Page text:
Whenever something in the house needs fixing, fitting, or replacing, there is always a temptation to call in a professional, but many of these jobs are easy and quick to do, and you can save a lot of money by just doing them yourself. Here are five common tasks for the home that you can have a go at yourself.
1. Laying Wooden Flooring
It might be hard to make it look up to professional standards, but quality can be achieved by not cutting corners. It is a good idea to avoid trying to save on the materials as well as the installation costs; go with a decent quality laminate.
Make sure you have the following tools before you start the job: a good handsaw and a jigsaw for cutting and trimming materials, a hacksaw and spade drill bit for cutting out space for radiator pipes, a flat saw for cutting around door frames, and a laminate kit.
Be sure to prepare the subfloor well before starting to lay the flooring, and read any instructions that come with it.
Read this guide on Wickes for detailed instructions on how to put wooden flooring.
2. Bleeding the Radiators
If your radiator is feeling cold at the top and warm at the bottom when the heating is on you, probably need to bleed it. It will allow air that has become trapped in the radiator to escape and should improve its efficiency.
First of all, make sure that your central heating is turned off. Next, take a bleeding key (you can get one from most DIY shops if you don’t have one) and find the bleed valve on the radiator, which is usually at the top on the left-hand side. Turn the bleed key anti-clockwise until you hear the air escaping. When water starts to come out, turn the key clockwise to close the valve.
3. Replacing a Door Lock
People often turn to a locksmith when locks need replacing, and while it is one of the most complicated jobs on the list, there is no reason you can’t do it yourself. First, you need to identify which type of lock you have and make sure you buy the correct replacement. There is a handy guide to this on uPVC Door Locks. You will need either a flat head or Philips screwdriver to unscrew the lock and, if it is a wooden door, possibly a chisel and sandpaper to smooth down the wood.
Exactly how to replace the lock will depend on what type of lock it is the three primary types being a Night latch, a Mortice lock, and a Euro Lock cylinder. This guide from Homebase gives instructions on how to fit each type of lock.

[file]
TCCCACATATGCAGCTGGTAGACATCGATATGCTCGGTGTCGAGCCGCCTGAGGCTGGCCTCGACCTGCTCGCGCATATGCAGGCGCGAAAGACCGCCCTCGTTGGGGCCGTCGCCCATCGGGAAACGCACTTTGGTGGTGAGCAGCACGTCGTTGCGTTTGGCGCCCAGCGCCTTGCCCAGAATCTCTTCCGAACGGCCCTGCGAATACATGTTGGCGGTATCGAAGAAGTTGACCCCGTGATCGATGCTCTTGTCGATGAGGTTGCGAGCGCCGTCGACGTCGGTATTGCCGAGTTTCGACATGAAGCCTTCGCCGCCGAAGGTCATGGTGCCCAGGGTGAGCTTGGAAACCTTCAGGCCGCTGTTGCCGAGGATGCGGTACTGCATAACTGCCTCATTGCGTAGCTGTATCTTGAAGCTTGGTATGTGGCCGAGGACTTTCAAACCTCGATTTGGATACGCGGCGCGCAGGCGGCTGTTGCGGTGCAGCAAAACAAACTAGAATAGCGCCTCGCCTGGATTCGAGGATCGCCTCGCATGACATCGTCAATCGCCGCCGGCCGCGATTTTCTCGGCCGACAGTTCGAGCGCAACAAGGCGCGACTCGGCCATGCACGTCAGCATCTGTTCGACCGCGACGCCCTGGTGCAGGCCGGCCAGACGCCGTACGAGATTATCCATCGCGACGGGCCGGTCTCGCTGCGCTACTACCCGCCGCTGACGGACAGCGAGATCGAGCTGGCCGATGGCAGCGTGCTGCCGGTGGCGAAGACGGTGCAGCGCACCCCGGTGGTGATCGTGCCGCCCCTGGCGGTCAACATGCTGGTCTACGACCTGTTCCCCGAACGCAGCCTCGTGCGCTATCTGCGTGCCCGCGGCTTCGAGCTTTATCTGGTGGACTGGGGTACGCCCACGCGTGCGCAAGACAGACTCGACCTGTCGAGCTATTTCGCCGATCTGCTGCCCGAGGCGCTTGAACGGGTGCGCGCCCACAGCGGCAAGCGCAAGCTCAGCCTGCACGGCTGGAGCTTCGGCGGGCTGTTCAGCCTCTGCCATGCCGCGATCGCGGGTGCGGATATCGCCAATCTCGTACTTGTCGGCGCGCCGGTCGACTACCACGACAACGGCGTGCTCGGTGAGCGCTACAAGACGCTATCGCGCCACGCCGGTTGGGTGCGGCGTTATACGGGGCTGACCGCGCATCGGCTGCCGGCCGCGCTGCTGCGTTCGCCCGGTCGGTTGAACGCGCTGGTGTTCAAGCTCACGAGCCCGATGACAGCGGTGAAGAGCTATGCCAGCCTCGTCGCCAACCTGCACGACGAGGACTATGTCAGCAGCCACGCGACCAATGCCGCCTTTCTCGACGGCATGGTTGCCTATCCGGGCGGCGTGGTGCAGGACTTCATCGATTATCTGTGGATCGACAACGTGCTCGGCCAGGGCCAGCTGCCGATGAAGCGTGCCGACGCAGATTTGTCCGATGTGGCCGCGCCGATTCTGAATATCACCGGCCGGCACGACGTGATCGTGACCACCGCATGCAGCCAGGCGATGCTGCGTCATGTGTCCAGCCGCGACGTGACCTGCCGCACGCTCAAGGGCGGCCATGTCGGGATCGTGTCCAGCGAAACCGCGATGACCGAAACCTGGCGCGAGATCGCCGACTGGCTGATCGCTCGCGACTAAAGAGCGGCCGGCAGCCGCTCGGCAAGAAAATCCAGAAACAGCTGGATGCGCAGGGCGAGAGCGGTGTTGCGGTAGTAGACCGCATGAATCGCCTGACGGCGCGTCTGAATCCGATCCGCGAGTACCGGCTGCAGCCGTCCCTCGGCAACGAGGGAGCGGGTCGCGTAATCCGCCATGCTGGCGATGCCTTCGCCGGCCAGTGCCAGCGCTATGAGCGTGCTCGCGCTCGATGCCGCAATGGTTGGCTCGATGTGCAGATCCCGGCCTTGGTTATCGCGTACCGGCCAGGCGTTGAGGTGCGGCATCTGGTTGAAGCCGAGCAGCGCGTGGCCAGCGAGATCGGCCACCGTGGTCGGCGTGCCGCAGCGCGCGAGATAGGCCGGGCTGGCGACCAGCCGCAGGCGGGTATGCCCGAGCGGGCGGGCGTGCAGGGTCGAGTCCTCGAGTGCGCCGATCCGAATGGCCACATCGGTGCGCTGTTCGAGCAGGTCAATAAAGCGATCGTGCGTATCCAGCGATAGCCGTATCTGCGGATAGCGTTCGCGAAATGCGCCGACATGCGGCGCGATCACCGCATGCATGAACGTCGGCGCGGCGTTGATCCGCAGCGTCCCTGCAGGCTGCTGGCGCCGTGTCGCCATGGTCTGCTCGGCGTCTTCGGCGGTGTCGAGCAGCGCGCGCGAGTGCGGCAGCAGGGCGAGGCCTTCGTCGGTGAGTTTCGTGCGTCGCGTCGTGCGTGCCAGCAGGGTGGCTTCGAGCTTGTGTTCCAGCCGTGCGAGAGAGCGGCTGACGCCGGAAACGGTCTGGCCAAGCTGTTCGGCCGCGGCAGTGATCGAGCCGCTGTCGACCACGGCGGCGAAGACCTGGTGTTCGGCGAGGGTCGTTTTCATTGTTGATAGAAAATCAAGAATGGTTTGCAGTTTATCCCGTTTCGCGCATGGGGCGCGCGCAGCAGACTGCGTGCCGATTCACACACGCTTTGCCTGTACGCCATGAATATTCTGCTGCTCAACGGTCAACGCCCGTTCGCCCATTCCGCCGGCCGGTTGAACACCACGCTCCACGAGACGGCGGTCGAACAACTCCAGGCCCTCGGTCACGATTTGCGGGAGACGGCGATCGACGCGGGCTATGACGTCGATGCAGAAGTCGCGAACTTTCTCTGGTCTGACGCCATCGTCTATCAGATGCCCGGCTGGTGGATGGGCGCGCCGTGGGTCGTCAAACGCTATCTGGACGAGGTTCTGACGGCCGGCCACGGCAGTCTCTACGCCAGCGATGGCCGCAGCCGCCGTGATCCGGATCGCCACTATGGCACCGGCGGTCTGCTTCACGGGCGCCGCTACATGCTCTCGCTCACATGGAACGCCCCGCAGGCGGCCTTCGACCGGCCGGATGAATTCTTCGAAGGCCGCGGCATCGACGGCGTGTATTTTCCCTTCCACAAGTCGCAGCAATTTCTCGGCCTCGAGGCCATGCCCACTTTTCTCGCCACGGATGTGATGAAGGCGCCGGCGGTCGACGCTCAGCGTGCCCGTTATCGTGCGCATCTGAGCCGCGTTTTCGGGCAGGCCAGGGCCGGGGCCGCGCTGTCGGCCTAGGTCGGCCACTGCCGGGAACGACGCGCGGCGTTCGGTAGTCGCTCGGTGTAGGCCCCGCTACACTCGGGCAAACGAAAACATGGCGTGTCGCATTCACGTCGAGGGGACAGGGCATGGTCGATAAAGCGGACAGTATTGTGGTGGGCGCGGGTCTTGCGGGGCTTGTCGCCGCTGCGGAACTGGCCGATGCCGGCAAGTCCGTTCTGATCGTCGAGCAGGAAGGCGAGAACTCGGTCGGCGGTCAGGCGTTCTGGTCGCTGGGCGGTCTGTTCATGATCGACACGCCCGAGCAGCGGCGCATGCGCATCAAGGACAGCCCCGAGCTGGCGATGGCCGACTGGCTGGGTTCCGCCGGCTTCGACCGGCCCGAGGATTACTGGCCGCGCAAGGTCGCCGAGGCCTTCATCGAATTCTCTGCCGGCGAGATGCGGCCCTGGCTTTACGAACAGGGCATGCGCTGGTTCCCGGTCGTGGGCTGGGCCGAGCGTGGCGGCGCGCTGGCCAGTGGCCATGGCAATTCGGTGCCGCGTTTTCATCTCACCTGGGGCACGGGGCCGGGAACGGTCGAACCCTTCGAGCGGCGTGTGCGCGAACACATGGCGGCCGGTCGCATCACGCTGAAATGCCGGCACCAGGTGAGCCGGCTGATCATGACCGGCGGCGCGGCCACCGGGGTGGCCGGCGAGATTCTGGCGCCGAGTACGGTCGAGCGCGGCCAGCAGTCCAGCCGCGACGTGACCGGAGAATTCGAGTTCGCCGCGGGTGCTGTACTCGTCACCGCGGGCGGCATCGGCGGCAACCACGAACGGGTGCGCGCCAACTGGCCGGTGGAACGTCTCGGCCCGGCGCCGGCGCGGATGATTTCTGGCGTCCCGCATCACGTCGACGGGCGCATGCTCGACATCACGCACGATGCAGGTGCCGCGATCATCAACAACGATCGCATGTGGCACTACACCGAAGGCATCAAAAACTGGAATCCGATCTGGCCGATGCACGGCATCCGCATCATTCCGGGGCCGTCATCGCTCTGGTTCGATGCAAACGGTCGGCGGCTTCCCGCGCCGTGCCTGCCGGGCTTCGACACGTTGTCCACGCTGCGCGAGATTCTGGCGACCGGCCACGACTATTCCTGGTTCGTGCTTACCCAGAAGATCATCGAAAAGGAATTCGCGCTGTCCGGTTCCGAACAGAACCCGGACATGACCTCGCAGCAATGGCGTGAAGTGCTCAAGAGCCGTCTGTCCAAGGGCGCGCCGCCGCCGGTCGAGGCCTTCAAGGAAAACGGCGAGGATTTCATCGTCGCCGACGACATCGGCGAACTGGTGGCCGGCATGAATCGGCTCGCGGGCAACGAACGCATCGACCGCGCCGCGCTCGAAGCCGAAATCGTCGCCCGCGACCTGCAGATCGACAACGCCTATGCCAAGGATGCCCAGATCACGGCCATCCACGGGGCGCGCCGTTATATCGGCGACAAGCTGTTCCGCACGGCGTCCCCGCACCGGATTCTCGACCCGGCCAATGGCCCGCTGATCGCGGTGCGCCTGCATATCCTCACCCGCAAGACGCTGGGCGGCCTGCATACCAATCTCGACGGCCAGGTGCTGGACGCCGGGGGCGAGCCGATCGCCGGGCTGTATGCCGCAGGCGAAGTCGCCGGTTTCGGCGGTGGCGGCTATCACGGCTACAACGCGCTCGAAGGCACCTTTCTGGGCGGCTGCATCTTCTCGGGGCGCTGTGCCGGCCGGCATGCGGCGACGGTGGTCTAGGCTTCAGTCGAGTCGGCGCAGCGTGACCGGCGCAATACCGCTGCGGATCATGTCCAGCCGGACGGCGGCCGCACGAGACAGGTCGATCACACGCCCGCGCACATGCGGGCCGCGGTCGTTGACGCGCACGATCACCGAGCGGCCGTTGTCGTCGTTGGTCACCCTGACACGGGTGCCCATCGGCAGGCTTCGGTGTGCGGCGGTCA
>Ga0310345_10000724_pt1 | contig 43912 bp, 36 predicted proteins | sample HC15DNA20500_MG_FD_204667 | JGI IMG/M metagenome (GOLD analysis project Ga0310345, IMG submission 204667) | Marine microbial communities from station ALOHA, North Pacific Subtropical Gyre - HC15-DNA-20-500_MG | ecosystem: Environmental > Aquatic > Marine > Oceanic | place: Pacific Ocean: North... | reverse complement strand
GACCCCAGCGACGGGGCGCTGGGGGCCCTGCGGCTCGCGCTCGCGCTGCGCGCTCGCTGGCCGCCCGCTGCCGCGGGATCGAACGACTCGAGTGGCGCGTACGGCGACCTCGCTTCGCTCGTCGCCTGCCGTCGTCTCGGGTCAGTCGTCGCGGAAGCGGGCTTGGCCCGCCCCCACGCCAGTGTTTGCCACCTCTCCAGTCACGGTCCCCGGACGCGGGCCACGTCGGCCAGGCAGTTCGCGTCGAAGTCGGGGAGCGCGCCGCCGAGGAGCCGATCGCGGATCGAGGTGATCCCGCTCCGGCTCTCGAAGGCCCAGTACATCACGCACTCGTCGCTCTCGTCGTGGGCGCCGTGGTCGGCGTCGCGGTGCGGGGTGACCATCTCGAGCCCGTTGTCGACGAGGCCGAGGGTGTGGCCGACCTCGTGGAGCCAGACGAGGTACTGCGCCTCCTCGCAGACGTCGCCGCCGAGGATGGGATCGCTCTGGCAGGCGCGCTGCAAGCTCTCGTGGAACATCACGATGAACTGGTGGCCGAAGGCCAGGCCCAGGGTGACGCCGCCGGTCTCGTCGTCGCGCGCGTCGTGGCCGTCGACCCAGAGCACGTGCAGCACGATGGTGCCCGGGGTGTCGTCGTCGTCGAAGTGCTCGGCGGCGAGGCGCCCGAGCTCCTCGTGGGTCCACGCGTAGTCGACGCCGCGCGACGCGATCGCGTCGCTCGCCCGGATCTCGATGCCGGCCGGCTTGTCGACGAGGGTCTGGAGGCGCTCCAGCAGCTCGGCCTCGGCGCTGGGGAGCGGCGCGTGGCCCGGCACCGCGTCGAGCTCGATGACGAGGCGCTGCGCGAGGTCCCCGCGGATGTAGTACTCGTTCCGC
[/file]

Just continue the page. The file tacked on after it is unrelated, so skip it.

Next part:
4. Fitting Loft Insulation
You can make some big savings on energy costs in the home by installing insulation of your attic. Not only can you save some money, you will also save on your fuel costs in the long term by trapping in more of the heat produced in your home. It is a lengthy one, so it’s probably best to carefully follow this guide on Think Insulation.
If your loft is not entirely boarded, take care not to step in between the joists, only on the joists themselves and you can use pieces of wood to kneel on. You will need; safety goggles, a good quality pair of scissors to cut the insulation, a breathing mask, measuring tape, and it is a good idea to wear protective clothing such as gloves and overalls.
5. Unblocking Sinks
It may seem like one of those jobs where you need to call a plumber, but there are a couple of things you can try first that often clear the problem up. If you have tried the go-to fixes, such as using a plunger and putting cleaning products down the plughole, and have been unsuccessful, it is time to try unscrewing the u-bend to remove any blockages.
First put a bucket underneath the u-bend to catch any water, then unscrew the threads at the top and bottom of the U-bend threads and slowly and gently pull it free. You can now clean the u-bend using hot water, a brush, and a wire coat hanger to dislodge any blockages. Once the debris is out of the way, screw the u-bend back into place and run some water down the plug hole to see if the water drains away accurately. See an excellent guide to this on Plumbing Supply
Do some research, save some money, and get to work. Good luck with your home improvement endeavors.
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